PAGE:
# Capacitors in parallel final potential difference

I was provided with the following problem.

So I first calculated the total capacitance for (i), which was $$4.5 + 1.5 = 6.0 \mu F$$

Now part (ii) is the question i'm struggling at. I know that the charge on the $4.5 \mu F$ capacitor is $6.3 \times 4.5 = 28.35 \mu F$

So why is the p.d. across both capacitors equal to

$$V = \frac{Q}{C} = \frac{28.35\times 10^{-6}}{(4.5+1.5)\times 10^{-6}} = 4.7V$$

I understand that the charge has to be the same on both plates but why do you add the capacitance values together? Wouldn't the different values of capacitances (C) mean that $V = \frac{Q}{C}$ are different across each capacitor?

You got the combined capacitance right.

To find the voltage on the combined capacitor, realize that the charge will be conserved. The charge on the two capacitors after S2 closes must be the same as the charge on the single capacitor when S2 is open.

Yes, it's really that easy.

• I'm confused though why do you treat it as a combined capacitor? Is the problem saying that the voltage across both capacitors is the same? – vik1245 Jun 6 '17 at 11:56
• @Bob: You can see from the circuit that with S2 closed the voltage on both caps is forced to be the same. – Olin Lathrop Jun 6 '17 at 11:58
• why is the voltage on both capacitors the same? they should total 6.3V because of Kirchhoff's second law right? – vik1245 Jun 6 '17 at 12:02
• @Bob: "Why is the voltage on both capacitors the same?" Because they are connected in parallel. – Olin Lathrop Jun 6 '17 at 12:05
• I can't see how they are connected in parallel. Once you close S2 and open s1, you have a loop from the 4.5 capacitor through the 1.5 capacitor and back to the 4.5 capacitor, so they are in series right? – vik1245 Jun 6 '17 at 12:15

I understand that the charge has to be the same on both plates but why do you add the capacitance values together?

No, the charge is not the same on both plates. The total charge must be the same from before $S_2$ is closed to after it is closed. That means the total charge on the upper plates must equal $Q_0=28.35 \mu F$.

But, the voltages across the capacitors must be the same because they are in parallel. The upper plates must be at a common potential (they are connected by a conductor), and the bottom plates at a different common potential, making the potential difference (voltage) across each capacitor the same. This is accomplished in a few microseconds after $S_2$ is closed by the charge being redistributed between the two capacitors.

Wouldn't the different values of capacitances (C) mean that V=QC are different across each capacitor?

It would if the charges become the same. Remember that only one capacitor initially has charge (and hence a non-zero voltage). When $S_2$ is closed, charge flows until the voltages are equal, not the charges.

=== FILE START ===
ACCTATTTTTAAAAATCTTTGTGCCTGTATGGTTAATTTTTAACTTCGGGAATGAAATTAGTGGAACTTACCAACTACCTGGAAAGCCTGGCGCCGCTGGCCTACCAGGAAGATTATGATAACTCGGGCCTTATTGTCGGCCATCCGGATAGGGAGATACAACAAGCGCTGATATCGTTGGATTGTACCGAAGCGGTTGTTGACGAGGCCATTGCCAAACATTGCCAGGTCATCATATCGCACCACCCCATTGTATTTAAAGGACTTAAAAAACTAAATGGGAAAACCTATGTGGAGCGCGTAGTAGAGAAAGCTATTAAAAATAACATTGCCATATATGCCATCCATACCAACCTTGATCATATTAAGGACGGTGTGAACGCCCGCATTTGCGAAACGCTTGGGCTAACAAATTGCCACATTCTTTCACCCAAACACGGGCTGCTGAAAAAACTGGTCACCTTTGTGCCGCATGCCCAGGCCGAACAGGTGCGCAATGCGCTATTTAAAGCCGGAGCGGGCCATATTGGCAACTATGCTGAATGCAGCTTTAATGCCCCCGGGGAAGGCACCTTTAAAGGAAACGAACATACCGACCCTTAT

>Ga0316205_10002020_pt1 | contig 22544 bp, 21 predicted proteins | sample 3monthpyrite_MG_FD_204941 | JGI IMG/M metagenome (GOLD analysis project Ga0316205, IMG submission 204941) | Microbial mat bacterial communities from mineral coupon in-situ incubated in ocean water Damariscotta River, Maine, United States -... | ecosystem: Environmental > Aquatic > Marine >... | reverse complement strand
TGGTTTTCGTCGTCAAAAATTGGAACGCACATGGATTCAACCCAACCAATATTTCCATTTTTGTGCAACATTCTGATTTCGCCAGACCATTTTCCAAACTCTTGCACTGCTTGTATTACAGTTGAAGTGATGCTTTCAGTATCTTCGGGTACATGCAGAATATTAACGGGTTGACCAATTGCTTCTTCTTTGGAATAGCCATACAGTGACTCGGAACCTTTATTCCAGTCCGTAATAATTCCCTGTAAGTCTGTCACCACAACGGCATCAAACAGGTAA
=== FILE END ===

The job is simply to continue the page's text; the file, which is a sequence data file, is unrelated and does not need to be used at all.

Finally, $$V_{4.5}=V_{1.5}$$ $$\frac{Q_{4.5}}{4.5}=\frac{Q_{1.5}}{1.5}$$ and $${Q_{4.5}}+{Q_{1.5}}=Q_0(=4.5V_0)$$

• why does charge flow until the voltages are equal, not the charges? – vik1245 Jun 6 '17 at 12:16
• If the voltages are unequal then the potentials of either the top plates or the bottom plates are different. That means there will be an electromotive force on the charges and they will move. The charge will distribute until the net force on charges is zero. This is an electrostatic circuit. Remember that the capacitances are different, which implies either the plates are different sizes or the gaps are different. – Bill N Jun 6 '17 at 12:35
• I can't see how they are connected in parallel. Once you close S2 and open s1, you have a loop from the 4.5 capacitor through the 1.5 capacitor and back to the 4.5 capacitor, so they are in series right? – vik1245 Jun 6 '17 at 12:58
• It doesn't matter. What's important is what parts are at equal potentials and what parts aren't. The tops are at the same potential as each other ; the bottoms are same potential. Therefore, the voltages are the same. If you want to call that "parallel" go ahead. If you want to say the sum of the voltages around the loop of two being zero means they are "in series", go ahead. Look at what the potentials have to be based on point to point connection. Actually, any two circuit elements which are connected in a loop will have equal voltages. To be unambiguous, you need 3 circuit elements. – Bill N Jun 6 '17 at 13:12
• I use the following guidance (these are non-official, but they seem to work): If two 2-port elements are connected to each other on both ends, they are in parallel with each other. If two 2-port elements are connected to each other only at one end, and no other element is connected at that connection point, they are in series. – Bill N Jun 6 '17 at 13:13

If the circuit is drawn differently, it can be observed that the capacitors are actually in parallel.

Hence the equation is correct.

Assuming the capactiors are set up as standard in the circuit above.